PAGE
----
PDA

View Full Version : Intersteller probe re-activation?



ChrisRT
2007-Oct-12, 03:10 AM
I believe I have the general Idea of how the power systems on-board out Voyager and Pioneer class space probes work. I do wonder that if say in 250k years long after the power cells have decayed and the solar cells are too far from a star to gather energy the probe if shut off (probably in the next decade in the Voyager case). Surely the transmitters aren't powerful enough to transmit too much further then their current position but say that in the future either probes pass in relative close distance to a star would they re-activate?
Since they would have turned off just a few years from now their CPUs-memory-circuitry wouldn't be taxed because no power would be run through.

danscope
2007-Oct-12, 05:42 AM
Once the battery or other applied voltage to the motherboard fails , and the onboard battery fails, there is no system to reboot . This is why you have a 10 year lithium battery on your motherboard. Your computer becomes obsolete before your battery expires.....these days.
I suspect that you won't here anything from tht deep in space and that far out.
But....hey....look at what it did after all with what it had!!!! :)
That team deserves credit and then some.
Best regards, Dan

ChrisRT
2007-Oct-12, 07:52 AM
True my BIOS setting may be reset if I remove the battery or it fails but there is still a memory chip with those settings and then some saved on it. The battery only keeps my prefer settings.

They have solar cells on them as well as their plutonium (or whatever they use) cells, don't they? Will those solar cells not work under influence of an alien star?

Thanks!

Laguna
2007-Oct-12, 08:50 AM
They would, given the case they are still in one piece, but there is no build in trigger signal to boot up the system as soon as it would get energy again.
By the way, your battery does not only keep your preferences but also what type of HD you have. Without that battery your BIOS would not know ho to address the HD correctly.

joema
2007-Oct-12, 10:53 AM
.Voyager and Pioneer class space probes...I do wonder that if say in 250k years long after the power cells have decayed and the solar cells are too far from a star to gather energy...say that in the future either probes pass in relative close distance to a star would they re-activate?...
Neither Voyager 1/2 nor Pioneer 10/11 have solar cells. Their power comes exclusively from RTGs (Radioisotope Thermal Generators): http://en.wikipedia.org/wiki/Radioisotope_thermoelectric_generator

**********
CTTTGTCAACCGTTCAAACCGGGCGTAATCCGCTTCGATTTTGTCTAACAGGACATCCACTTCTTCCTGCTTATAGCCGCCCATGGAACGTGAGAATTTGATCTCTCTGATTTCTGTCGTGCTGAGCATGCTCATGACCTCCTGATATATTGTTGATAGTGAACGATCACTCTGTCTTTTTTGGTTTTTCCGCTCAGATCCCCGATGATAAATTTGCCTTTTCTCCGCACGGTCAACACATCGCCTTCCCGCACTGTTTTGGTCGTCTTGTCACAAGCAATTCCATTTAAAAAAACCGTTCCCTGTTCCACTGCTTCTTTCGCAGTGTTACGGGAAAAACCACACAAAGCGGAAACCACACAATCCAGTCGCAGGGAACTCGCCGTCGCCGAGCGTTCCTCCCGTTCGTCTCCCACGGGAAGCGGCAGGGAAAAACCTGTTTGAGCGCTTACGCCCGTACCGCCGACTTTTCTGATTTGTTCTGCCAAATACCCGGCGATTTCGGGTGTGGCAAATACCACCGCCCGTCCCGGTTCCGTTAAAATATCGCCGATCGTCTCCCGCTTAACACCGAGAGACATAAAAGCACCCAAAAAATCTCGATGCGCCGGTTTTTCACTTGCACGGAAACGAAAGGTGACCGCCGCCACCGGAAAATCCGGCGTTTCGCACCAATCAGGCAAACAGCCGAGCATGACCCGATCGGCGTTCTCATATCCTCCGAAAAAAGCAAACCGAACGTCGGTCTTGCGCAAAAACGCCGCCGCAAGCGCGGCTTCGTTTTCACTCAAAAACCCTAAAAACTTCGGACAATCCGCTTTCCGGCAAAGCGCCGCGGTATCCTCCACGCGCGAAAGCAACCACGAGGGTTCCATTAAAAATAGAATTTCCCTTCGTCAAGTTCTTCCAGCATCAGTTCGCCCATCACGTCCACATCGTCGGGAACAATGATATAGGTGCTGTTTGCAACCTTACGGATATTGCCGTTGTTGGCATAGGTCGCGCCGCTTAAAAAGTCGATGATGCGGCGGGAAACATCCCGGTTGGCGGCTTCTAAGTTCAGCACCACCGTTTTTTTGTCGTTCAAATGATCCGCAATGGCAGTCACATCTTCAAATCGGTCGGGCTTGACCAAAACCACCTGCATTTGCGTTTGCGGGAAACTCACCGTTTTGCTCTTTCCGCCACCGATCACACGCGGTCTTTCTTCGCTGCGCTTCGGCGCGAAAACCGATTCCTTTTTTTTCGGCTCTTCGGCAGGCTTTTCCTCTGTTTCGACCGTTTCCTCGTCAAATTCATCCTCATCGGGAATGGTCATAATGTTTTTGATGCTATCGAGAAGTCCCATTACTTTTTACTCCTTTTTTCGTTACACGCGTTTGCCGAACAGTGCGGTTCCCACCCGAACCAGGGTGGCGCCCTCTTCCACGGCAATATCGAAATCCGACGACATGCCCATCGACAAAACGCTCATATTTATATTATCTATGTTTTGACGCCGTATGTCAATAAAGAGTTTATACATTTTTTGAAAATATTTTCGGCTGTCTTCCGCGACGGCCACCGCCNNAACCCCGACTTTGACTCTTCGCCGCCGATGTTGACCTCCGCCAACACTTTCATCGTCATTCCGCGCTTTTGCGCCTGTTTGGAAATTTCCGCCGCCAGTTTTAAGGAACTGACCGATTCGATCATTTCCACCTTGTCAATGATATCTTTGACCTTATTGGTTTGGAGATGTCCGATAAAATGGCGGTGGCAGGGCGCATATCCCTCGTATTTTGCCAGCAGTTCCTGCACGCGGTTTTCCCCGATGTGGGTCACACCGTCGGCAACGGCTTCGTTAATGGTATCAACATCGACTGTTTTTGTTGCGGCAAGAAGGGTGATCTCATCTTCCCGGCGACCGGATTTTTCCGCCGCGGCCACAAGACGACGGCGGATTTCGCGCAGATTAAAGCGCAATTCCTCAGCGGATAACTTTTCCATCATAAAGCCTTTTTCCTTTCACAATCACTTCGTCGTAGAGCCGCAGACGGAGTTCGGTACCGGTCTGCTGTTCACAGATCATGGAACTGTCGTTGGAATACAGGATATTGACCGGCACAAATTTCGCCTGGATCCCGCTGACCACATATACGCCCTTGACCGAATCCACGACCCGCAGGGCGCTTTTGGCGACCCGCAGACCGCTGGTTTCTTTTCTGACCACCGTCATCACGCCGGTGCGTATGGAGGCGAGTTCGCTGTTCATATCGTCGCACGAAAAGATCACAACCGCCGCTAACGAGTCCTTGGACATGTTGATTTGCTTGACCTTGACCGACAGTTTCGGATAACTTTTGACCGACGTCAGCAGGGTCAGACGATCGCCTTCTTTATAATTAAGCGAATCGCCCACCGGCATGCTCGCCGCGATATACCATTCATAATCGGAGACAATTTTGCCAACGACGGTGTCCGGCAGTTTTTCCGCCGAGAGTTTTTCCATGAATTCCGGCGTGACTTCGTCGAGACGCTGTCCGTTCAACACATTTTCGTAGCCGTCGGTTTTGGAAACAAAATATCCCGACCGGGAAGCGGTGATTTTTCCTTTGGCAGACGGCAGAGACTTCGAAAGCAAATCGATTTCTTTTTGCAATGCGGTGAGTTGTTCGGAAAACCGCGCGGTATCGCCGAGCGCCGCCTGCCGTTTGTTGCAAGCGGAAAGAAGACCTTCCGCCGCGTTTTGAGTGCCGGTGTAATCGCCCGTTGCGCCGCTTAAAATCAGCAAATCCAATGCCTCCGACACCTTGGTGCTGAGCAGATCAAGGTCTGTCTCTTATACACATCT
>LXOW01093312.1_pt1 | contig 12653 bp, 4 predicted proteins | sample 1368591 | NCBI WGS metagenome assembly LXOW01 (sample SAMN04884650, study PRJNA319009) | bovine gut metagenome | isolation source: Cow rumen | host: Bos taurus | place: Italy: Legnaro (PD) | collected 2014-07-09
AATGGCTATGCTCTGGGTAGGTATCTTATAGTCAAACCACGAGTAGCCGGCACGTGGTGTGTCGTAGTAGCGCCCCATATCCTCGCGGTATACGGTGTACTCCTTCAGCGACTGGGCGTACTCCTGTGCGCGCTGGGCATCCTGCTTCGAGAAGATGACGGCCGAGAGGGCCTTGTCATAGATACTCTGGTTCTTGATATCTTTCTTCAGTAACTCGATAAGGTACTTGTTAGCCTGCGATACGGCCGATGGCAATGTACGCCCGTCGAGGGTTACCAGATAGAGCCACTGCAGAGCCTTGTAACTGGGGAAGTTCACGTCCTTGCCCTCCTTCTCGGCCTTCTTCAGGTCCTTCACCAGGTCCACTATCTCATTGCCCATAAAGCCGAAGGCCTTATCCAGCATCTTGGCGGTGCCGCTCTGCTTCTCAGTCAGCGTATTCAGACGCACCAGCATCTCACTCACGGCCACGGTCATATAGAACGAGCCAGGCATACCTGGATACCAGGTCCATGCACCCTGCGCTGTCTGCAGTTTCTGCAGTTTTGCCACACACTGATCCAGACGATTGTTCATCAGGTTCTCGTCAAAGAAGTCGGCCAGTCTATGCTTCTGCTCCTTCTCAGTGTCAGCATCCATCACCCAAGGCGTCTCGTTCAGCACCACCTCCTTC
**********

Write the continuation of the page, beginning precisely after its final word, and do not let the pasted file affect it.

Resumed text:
In the far future if Voyager or Pioneer passed close to a star, it would make no difference in their electrical power status. Whether the CPU could restart after that time if re-supplied with power is a moot point, since there would be no new power from solar radiation, as there are no solar cells.

Laguna
2007-Oct-12, 01:12 PM
Good point...

JustAFriend
2007-Oct-12, 02:04 PM
And after 250,000 years of exposure to space and radiation, it's doubtful that the guts of the probes would be anything but useless hunks of silicon....

John Mendenhall
2007-Oct-12, 05:03 PM
I don't think the Voyagers can do it, but as an idea to think about for the next interstellar probe, it's interesting.

Vacuum tube technology might survive, for a solar turn-on module. If the CPU were encased in lead, maybe it could make it. Then, of course, there has to be some sort of outrageous transmitter to get the info back to Earth.

Aside: curious, I can't think of a good way to say 'solar panel' when the radiation is from another star. 'Extra-solar panel' sounds like a judging group on a quiz show.

antoniseb
2007-Oct-12, 05:11 PM
I can't think of a good way to say 'solar panel' when the radiation is from another star. 'Extra-solar panel' sounds like a judging group on a quiz show.
Photo-Voltaic (or PV) array.

Nowhere Man
2007-Oct-12, 06:41 PM
They have solar cells on them as well as their plutonium (or whatever they use) cells, don't they? Will those solar cells not work under influence of an alien star?
None of the deep planetary probes (Pioneer 10 & 11, Voyager 1 & 2, Galileo, Cassini, New Horizons, etc.) have (or had) solar cells. Why? Their operational areas were too far from the sun for solar cells to be worth the expense and extra mass.

Light is light. Photovoltaic cells will work under under the light of pretty much any visible star. Some work better under UV, and so forth; it all depends on the chemistry.

Fred

publiusr
2007-Oct-19, 07:58 PM
Could a GRB 'recharge" an RTG if enough radiation hit it?

Kaptain K
2007-Oct-20, 03:04 AM
No.

publiusr
2007-Dec-14, 09:24 PM
I was thinking up close.